I had a lot of 'snow' accumulating in the freezer. A technician came and said maybe the airflow was blocked and the first thing to do which would probably solve the problem would be to defrost. I defrosted for 24 hours, then reconnected.
After five hours all looked fine, but I could hear an intermittent hissing noise (like when you put a hot pan in cold water) when I opened the freezer. Now, a day later, I can see a very thin layer of ice building up mainly on the rails for the bins, which makes it difficult to open. There is more buildup on the right side than the left. This ice can only be cleaned with a warm sponge. I tried with a cloth and it just stuck to it.
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Re: Slow buildup of ice in freezer
The hissing is normal. It was in defrost. The frost may be caused by a bad seal around freezer door. Check to be sure seal is hitting properly all around door. Also be sure door is getting closed properly.
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here are lots of things that can cause cooling problems. One of the most common causes of poor cooling in a frost free refrigerator is a defrost system failure. In such a case one or the other compartment may appear to be keeping proper temperature but that too may change in a short period of time. The fridge compartment's temperature rise is usually (but not always) the first to be noticed. Frost" and "Ice"
There is a difference between "frost" (a white, snow-like substance) and "ice" (usually clear and solid). When referring to what is seen during an inspection, please keep this distinction in mind as the possible causes for each are often very different. The Defrost System
Inspecting the (usually rear) wall of the freezer compartment for a frost build up is necessary. (In the case of many GE top freezer models, check the freezer's bottom panel.) If there is a frost coating on it, it is often a sign of excessive frosting beneath it. Sometimes however the evaporator cover panel will actually need to be removed (see the illustration below) before an excessive frost build will visible.
The refrigeration system's evaporator (cooling) coil is usually in the freezer compartment. This evaporator will periodically frost over and have to be defrosted by means of a heating system. When the defrost heating system fails, the frost can accumulate to such a degree that airflow throughout the appliance is hampered. There may be just enough air circulation to cool the freezer section but that will eventually stop too.
What Jorge and Bill say, makes sense. On the other hand when old freezers don't perform well, they consume lots of power. New freezers cool better with less power. You could save hundreds of kilowatt a year with a new freezer for their better insulation and higer efficiency.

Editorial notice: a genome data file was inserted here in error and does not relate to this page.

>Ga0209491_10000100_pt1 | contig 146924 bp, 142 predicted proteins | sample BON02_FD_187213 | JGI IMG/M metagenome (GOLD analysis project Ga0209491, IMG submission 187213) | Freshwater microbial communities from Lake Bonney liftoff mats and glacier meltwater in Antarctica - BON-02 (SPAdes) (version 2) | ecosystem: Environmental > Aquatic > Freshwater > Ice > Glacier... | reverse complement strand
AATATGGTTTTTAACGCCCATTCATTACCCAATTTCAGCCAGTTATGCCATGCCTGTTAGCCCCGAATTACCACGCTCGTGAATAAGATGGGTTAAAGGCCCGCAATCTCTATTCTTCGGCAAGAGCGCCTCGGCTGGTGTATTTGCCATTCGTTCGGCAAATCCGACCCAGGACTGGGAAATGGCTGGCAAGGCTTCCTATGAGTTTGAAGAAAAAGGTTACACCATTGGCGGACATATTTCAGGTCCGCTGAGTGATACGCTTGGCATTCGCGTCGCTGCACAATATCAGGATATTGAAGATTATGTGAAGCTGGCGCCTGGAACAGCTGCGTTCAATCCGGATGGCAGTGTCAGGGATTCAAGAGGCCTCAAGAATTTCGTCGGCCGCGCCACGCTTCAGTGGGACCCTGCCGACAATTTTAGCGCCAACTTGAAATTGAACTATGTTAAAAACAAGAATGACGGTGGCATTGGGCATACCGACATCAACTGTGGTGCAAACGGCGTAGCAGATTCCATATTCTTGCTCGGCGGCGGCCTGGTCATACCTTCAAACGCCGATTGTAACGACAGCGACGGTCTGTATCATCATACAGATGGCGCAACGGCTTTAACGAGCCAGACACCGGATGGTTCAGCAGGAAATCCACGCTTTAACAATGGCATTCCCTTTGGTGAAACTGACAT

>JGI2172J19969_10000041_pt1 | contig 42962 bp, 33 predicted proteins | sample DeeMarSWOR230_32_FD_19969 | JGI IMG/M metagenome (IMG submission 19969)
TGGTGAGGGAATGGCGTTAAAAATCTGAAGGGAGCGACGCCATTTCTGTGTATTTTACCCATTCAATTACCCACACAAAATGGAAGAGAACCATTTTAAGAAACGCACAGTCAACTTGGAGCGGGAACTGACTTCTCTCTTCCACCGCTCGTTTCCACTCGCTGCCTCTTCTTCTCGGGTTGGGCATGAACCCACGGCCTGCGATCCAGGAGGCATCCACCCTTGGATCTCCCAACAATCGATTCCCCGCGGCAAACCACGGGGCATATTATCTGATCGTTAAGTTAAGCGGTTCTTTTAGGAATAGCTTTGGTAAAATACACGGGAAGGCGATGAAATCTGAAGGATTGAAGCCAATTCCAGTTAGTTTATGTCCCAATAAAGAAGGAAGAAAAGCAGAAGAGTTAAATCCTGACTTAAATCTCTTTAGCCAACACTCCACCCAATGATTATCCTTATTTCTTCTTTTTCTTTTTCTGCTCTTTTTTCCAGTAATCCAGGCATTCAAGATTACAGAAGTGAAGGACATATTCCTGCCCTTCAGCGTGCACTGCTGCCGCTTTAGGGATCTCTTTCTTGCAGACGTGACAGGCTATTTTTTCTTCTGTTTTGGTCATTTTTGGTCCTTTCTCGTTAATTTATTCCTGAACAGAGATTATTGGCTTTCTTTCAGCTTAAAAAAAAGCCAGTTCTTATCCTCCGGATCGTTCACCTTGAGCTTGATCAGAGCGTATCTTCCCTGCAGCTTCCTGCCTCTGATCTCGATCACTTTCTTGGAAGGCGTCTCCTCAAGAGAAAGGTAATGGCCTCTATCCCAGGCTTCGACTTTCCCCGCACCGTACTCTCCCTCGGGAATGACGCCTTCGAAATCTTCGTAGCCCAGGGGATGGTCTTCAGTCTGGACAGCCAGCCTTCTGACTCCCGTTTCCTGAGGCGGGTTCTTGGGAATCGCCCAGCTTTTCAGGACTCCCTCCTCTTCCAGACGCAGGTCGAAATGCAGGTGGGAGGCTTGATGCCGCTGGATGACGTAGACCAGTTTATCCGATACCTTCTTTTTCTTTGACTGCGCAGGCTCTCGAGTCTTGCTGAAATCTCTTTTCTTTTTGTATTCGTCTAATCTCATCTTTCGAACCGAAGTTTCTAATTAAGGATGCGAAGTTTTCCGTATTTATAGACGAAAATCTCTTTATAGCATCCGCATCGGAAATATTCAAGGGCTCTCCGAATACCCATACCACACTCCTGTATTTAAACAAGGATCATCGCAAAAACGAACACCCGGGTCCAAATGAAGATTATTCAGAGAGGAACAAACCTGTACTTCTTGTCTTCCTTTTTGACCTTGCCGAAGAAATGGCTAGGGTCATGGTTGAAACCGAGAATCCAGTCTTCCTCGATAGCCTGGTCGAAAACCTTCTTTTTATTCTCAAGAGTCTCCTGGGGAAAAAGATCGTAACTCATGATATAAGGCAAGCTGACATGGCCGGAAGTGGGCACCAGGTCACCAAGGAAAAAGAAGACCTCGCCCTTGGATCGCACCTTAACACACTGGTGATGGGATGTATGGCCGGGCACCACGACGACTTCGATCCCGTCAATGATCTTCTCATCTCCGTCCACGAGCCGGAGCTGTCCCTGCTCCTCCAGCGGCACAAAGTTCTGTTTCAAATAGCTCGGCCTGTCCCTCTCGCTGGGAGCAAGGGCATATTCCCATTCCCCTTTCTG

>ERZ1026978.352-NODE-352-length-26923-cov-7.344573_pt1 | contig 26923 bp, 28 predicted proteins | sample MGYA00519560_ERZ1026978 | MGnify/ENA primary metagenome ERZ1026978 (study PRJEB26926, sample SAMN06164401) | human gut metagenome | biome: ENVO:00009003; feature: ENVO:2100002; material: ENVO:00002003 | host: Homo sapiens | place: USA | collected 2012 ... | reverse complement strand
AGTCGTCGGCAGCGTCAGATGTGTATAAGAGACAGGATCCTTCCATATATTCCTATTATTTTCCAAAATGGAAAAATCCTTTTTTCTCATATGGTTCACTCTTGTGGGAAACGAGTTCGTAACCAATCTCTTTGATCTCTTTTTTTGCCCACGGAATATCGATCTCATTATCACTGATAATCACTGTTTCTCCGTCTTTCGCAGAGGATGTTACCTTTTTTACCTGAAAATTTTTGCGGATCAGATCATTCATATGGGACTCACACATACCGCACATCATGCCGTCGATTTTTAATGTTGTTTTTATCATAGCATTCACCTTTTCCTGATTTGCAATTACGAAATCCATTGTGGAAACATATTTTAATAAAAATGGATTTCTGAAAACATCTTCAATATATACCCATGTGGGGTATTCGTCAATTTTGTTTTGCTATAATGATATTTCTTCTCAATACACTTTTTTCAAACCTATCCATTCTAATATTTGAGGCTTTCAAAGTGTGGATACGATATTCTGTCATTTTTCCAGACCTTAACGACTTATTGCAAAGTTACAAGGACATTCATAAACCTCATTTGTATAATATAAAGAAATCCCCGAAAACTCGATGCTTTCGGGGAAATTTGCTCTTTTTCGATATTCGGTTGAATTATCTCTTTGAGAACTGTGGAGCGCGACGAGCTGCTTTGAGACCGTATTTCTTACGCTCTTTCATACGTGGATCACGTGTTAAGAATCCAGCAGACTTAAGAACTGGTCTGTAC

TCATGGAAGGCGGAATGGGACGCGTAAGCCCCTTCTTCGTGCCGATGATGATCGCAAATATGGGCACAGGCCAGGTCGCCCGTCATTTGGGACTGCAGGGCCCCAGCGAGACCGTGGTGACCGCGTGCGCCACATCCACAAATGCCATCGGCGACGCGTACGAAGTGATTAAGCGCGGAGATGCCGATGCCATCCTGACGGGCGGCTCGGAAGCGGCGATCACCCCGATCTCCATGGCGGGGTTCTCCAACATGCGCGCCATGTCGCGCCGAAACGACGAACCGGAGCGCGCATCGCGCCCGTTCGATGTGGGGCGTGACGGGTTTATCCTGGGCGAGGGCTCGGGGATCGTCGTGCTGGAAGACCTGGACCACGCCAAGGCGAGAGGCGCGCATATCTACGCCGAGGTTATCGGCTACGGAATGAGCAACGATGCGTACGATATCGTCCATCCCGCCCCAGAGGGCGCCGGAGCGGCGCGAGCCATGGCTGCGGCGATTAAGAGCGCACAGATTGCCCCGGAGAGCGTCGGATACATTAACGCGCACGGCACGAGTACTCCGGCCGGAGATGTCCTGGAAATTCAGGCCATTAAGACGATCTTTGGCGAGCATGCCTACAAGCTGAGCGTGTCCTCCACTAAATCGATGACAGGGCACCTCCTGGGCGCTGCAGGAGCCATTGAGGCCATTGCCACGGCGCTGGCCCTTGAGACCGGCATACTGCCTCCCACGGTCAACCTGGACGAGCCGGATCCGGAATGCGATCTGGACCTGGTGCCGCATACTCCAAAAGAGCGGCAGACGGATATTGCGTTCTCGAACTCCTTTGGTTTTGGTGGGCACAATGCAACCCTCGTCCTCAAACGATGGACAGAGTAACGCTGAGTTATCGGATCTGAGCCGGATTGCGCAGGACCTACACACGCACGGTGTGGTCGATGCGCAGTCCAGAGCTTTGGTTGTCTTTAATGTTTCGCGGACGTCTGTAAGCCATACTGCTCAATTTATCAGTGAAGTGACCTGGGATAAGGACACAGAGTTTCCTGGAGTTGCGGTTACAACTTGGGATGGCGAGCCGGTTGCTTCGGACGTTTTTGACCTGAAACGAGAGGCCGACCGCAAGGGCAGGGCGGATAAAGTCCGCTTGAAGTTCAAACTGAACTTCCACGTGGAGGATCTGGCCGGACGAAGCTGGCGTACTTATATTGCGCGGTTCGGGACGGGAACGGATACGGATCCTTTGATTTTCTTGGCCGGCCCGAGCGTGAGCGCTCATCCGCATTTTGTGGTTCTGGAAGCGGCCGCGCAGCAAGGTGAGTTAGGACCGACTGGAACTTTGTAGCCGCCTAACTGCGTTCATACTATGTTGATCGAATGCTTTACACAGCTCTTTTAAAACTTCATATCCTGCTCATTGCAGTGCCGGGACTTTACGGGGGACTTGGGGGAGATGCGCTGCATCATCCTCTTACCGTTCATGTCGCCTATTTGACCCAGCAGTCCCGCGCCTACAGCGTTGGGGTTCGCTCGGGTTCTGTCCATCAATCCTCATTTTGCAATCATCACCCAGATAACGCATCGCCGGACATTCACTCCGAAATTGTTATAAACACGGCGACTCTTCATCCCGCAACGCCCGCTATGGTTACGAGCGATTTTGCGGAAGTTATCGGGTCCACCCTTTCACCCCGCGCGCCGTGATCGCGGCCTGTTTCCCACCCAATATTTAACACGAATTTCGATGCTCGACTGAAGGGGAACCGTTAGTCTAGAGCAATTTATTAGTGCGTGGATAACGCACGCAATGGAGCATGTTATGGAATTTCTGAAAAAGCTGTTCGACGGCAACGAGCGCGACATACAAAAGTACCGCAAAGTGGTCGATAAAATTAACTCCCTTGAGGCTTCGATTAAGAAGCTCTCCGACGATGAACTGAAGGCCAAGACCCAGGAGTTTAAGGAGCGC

It is normal unless there is a lot of dust below your refrigerator blocking airflow. What you feel is hot gas tubes behind the surface of the metal to help reduce moisture around the door frame and door seals that will get hotter should the fan and condenser below refrigerator have a blockage of dust blocking airflow, Sea Breeze.
In freezing weather the heat pump efficiency drops. The freezing is normal. The equipment has a board and sensor to defrost your heat pump. Now this system can fail but freezing rain and snow get pulled into the unit get pulled into the unit coil and freeze blocking airflow. You can defrost the unit by turning it to cooling. This is what the defrost board does automatically.
The cooling in the ref. section is done w/ a vent that passes air from the freezer. The adjustment maybe labeled "freezer temp". When you locate it, check w/ hand for cool airflow. Insure that it is not blocked. Set vent control @midpoint and give it 24 hrs to stableize.
P.S. If you have a defrost problem, the coil will frostup and not allow proper airflow. Check rear panel for frost build-up, and check if your freezer can keep ice cream hard. If either, leave unit off overnight w/ doors proped open, then re-check operation.
The drain is clogged. When the drain clogs it can also clogs the airflow vents. Remove the back wall of the freezer to access the drain. Remove all the ice blocking the drain and the vents. Then use a trukey baser to force hot water down the drain until water flows freely. Then mix water with baken soda and pour it down the drain. http://www.appliance-repair-it.com/refrigerator-leaking.html
fan motor running in freezer?- put unit in defrost the timer has a slotted set screw turn clockwise the unit will go into defrost the electric heater will start/ the fan in freezer and compressor will stop do a few times to get rid of ice if does not go into defrost a couple of things maybe wrong the first thing to check is fan motor in freezer should be running if not everthing will freeze